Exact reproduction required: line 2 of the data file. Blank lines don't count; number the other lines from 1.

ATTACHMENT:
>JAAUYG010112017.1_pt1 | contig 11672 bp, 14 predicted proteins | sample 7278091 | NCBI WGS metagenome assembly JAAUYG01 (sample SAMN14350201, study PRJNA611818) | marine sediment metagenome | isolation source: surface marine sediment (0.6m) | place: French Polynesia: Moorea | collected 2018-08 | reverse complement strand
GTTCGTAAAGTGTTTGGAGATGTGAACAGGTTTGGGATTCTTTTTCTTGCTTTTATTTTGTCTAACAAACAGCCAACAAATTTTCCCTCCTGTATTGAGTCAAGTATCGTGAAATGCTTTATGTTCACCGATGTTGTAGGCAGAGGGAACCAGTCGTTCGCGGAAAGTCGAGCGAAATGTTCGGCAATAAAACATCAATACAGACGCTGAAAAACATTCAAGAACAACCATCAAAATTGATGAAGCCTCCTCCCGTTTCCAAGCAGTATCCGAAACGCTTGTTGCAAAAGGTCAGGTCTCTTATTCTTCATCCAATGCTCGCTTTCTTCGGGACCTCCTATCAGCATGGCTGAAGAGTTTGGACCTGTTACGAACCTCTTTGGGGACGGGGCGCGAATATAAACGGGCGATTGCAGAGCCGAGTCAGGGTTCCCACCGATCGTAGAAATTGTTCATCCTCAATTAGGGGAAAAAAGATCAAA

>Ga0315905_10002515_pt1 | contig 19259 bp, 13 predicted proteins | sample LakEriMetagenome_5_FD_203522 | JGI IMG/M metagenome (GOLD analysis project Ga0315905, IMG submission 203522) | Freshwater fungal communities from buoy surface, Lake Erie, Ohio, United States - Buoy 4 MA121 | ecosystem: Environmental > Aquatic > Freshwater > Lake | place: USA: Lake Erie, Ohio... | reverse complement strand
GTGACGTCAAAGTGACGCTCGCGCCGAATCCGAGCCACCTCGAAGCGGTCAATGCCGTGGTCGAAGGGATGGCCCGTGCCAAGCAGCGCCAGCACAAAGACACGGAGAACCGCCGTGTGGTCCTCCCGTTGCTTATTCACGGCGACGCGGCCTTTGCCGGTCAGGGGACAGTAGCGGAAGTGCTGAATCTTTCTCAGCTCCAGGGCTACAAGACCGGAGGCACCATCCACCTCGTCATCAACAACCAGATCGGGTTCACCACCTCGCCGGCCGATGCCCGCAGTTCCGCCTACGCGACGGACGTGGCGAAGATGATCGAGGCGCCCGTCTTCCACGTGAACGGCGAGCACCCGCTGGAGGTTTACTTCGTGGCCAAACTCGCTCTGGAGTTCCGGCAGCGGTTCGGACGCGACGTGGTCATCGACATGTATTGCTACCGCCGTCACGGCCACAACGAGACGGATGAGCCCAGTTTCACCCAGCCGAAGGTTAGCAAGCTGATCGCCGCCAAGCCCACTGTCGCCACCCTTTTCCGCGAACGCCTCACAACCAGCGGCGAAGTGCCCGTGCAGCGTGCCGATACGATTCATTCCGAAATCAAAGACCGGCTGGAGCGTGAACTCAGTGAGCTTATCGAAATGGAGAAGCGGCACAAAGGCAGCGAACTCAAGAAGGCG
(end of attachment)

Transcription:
GTTCGTAAAGTGTTTGGAGATGTGAACAGGTTTGGGATTCTTTTTCTTGCTTTTATTTTGTCTAACAAACAGCCAACAAATTTTCCCTCCTGTATTGAGTCAAGTATCGTGAAATGCTTTATGTTCACCGATGTTGTAGGCAGAGGGAACCAGTCGTTCGCGGAAAGTCGAGCGAAATGTTCGGCAATAAAACATCAATACAGACGCTGAAAAACATTCAAGAACAACCATCAAAATTGATGAAGCCTCCTCCCGTTTCCAAGCAGTATCCGAAACGCTTGTTGCAAAAGGTCAGGTCTCTTATTCTTCATCCAATGCTCGCTTTCTTCGGGACCTCCTATCAGCATGGCTGAAGAGTTTGGACCTGTTACGAACCTCTTTGGGGACGGGGCGCGAATATAAACGGGCGATTGCAGAGCCGAGTCAGGGTTCCCACCGATCGTAGAAATTGTTCATCCTCAATTAGGGGAAAAAAGATCAAA